Volume 94 Issue 33 | p. 2 | Editor's Page
Issue Date: August 22, 2016 | Web Date: August 21, 2016

Cultivating chemistry’s tomorrow

Department: Editor's Page
Keywords: editorial, diversity, talented 12

The following is a guest editorial by C&EN Senior Correspondent Lisa Jarvis and Assistant Managing Editor Lauren Wolf.

For the second year in a row, C&EN is calling out a dozen early-career chemists with our Talented 12 feature. These are rising stars who are beginning to establish themselves in their fields. They are forward thinkers fighting to get their ideas heard. We hope that showcasing them alerts the community to their innovative research while also inspiring other, even younger chemists to follow in their footsteps.

But last year, some readers—over social media, by e-mail, and in person—told us that our inaugural list was not an accurate reflection of the diverse chemical enterprise. To put it bluntly: Our list was too white and too male.

We agree.

One need only look at the role models chosen by this and last year’s Talented 12 to see why highlighting a diverse group matters. Women tend to include other women as their mentors or scientific heroes, and minorities tend to cite other minorities. A goal of this project is to inspire young chemists; that inspiration often comes from people who look like us and whose experiences are similar to our own.

For this year’s list, we vowed to look deeper and further for nominees. We relied on the expertise of our writers, our editorial board, and last year’s Talented 12. We assembled a panel of advisers with deep insights into specific areas of industrial and academic chemistry. And we turned to you, our readers, for suggestions through an open nomination form.

We did extensive research and weighed all of those recommendations to arrive at the list of outstanding young scientists you see today. We feel we’ve made a lot of progress in capturing scientific excellence while also reflecting the breadth and global nature of the chemical enterprise. We think each chemist on this list is amazing.

We also know we need to continue to do better. Each year we strive to bring you a collection of chemists who represent the future of chemistry. That means assembling a group that displays the interdisciplinary, collaborative, and global nature of science. These extraordinary researchers should look like the diverse population of eager students that each fall walks into a college chemistry lab for the first time—a diversity we sadly see deteriorate as chemists mount each rung of the educational and career ladder.

We were dismayed, but not surprised, to find that the responses from our nomination form did not reflect the rich tapestry of the chemical enterprise. Women represented less than 20% of the nominees captured by our open call; nearly all were nominated by other women. Even more disheartening: Not a single African American chemist was nominated through the form. None.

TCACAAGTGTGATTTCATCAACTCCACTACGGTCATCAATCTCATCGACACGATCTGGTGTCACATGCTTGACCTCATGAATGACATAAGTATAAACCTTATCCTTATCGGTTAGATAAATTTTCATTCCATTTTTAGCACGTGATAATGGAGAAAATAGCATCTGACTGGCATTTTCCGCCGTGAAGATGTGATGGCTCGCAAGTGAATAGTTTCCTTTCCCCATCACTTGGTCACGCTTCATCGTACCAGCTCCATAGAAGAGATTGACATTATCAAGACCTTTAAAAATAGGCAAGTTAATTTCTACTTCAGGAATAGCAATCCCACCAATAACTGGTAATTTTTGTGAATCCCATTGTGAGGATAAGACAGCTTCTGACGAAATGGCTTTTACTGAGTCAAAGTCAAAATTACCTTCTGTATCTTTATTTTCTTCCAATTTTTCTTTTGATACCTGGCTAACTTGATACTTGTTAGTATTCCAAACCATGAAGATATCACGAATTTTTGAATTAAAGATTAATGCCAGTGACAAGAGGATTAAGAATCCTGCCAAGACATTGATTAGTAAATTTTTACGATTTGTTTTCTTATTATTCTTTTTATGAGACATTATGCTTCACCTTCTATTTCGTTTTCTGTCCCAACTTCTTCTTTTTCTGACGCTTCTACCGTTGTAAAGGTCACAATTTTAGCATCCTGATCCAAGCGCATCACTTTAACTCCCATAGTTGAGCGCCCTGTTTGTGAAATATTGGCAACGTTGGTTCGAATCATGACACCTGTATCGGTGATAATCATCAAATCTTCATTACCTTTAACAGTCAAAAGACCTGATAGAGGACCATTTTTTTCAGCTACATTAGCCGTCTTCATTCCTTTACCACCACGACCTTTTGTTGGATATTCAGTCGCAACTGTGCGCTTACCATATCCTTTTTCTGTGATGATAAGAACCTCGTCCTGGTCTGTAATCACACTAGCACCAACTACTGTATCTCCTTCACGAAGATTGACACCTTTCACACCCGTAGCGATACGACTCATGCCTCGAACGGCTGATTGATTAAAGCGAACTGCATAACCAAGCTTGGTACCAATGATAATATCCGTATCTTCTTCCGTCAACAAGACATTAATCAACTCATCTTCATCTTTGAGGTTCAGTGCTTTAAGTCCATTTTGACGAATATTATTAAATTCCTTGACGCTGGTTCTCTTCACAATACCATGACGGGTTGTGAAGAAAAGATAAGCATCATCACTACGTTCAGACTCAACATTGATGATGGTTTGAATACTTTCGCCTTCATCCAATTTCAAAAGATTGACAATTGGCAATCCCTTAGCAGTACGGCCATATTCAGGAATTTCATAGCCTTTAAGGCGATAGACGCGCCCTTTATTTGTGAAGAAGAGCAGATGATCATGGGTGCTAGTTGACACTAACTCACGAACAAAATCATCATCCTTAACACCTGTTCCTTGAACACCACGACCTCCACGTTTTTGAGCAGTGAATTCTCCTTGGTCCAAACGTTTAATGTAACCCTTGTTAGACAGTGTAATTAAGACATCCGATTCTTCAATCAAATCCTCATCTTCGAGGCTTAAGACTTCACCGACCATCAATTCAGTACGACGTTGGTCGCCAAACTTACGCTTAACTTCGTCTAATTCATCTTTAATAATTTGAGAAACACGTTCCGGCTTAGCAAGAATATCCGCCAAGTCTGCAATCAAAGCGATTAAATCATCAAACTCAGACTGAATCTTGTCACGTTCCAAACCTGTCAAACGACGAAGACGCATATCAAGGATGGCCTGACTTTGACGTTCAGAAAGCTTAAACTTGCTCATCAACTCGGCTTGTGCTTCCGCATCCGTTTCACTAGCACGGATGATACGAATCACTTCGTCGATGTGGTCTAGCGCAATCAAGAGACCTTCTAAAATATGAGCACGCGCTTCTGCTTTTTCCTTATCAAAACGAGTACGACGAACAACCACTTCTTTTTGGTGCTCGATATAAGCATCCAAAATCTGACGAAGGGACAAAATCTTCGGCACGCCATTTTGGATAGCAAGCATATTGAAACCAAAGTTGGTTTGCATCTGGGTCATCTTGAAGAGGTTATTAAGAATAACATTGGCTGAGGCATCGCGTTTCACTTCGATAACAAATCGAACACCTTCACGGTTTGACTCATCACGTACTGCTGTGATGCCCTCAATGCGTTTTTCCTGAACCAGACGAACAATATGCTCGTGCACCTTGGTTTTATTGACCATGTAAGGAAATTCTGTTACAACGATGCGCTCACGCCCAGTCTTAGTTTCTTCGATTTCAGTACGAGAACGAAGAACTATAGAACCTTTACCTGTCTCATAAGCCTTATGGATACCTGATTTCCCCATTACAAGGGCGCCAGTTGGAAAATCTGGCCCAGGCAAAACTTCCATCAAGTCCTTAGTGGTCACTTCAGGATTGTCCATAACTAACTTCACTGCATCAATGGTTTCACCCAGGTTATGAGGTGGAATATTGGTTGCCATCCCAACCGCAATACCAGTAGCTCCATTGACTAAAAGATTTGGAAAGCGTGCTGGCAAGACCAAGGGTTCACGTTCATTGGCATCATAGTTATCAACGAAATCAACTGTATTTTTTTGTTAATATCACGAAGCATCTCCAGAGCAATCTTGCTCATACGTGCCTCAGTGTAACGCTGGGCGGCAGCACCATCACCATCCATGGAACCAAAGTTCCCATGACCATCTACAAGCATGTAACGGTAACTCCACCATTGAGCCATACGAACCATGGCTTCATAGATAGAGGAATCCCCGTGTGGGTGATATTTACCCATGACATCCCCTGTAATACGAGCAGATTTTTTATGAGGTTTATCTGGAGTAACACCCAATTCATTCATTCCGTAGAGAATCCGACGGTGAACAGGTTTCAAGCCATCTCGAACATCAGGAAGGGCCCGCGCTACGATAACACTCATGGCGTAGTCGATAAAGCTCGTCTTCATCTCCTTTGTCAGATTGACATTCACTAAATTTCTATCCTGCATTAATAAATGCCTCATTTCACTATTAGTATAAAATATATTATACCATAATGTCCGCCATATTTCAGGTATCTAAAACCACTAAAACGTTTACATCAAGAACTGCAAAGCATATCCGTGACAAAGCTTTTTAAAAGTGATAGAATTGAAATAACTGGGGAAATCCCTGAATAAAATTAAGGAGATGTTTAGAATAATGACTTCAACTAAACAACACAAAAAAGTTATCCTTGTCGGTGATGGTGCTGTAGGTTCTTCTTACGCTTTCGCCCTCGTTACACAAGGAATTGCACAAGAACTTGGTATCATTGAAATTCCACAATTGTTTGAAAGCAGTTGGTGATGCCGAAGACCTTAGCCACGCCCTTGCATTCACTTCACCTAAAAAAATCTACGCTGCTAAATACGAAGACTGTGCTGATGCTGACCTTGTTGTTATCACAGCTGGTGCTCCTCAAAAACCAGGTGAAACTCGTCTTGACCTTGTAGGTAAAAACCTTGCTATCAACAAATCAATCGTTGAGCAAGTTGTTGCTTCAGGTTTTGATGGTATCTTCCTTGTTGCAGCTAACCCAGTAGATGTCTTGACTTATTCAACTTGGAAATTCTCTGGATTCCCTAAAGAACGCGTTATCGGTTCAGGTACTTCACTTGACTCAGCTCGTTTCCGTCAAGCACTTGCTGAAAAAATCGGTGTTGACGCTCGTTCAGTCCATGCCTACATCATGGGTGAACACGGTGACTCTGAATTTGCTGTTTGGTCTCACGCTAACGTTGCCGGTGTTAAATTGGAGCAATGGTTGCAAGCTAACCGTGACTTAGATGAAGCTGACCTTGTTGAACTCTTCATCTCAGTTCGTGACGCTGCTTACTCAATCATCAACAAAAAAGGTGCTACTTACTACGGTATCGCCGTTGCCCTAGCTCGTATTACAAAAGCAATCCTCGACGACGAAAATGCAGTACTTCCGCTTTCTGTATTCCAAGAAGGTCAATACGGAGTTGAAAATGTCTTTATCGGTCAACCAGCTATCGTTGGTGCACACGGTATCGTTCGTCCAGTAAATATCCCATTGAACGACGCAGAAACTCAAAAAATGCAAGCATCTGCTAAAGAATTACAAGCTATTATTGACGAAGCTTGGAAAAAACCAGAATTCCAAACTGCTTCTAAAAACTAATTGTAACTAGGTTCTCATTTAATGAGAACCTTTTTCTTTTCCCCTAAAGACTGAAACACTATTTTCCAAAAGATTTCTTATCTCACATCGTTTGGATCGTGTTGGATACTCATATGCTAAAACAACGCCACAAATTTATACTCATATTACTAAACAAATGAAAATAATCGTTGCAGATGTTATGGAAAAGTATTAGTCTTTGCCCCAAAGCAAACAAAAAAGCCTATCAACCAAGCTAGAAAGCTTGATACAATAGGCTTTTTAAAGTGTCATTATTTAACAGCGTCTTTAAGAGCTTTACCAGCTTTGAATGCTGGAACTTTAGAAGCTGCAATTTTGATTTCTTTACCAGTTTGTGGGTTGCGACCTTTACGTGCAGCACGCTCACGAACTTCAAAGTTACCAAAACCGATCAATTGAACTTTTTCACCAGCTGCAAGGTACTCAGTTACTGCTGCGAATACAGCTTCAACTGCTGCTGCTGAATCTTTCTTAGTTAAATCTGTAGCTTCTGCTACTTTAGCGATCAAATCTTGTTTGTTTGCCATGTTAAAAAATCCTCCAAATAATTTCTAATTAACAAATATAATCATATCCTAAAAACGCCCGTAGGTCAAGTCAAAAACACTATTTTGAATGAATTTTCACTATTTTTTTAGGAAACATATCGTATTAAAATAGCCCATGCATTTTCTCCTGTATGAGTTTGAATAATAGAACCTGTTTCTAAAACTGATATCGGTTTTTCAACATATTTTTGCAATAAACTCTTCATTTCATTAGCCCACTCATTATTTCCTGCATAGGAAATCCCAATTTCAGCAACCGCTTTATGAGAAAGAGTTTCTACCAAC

This problem is hardly unique to C&EN. The chemistry community has struggled with it over and over again. Earlier this year, the ACS national awards were appropriately criticized as rewarding a monolith of white, male chemists. A subsequent ACS Comment by the ACS Board Committee On Grants & Awards noted the dearth of women and minorities in the nominee pool (C&EN, Feb. 22, page 40). In all of these cases, the trend was clear: When there was the opportunity to elevate a colleague’s career, the instinct was to choose someone who is most like the elite ranks of chemistry today rather than the chemical enterprise of tomorrow.

That instinct has been shown time and again to hold back the careers of women and underrepresented minorities. It’s just one piece of a large, complex, and systemic problem that has made it difficult for our field to move the needle on diversity. Underrepresented minorities hold just 4% of chemistry professorships in leading academic institutions—a level that has not budged much for decades. Women have not fared well either.

Let us not equivocate: The responsibility of finding young chemists worthy of the Talented 12 is ours and ours alone. We raise this issue as a reminder that these gestures—be they as small as filling out a nomination form or as large as reviewing a job applicant—matter. We hope it prompts you to think more broadly the next time you are given the chance to help shape someone’s career.

As you read about the dozen young chemical scientists featured in this issue, we hope you are as inspired as we are. They are paving a path to a better world, powered by chemistry. 

Views expressed on this page are those of the authors and not necessarily those of ACS.

 
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ISSN 0009-2347
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Comments
Will Tisdale (Assistant Professor, MIT) (Wed Aug 24 15:37:40 EDT 2016)
I am very pleased to see c&en writing about this topic openly and plainly! As a white male junior professor, it took an embarrassingly long time before I began to recognize and appreciate the very real and often unintentional race and gender bias that pervades academia. It is something that must be thought about consciously in every hiring decision made or evaluation of a colleague that is offered. The problem won't fix itself organically; it takes intentional effort.
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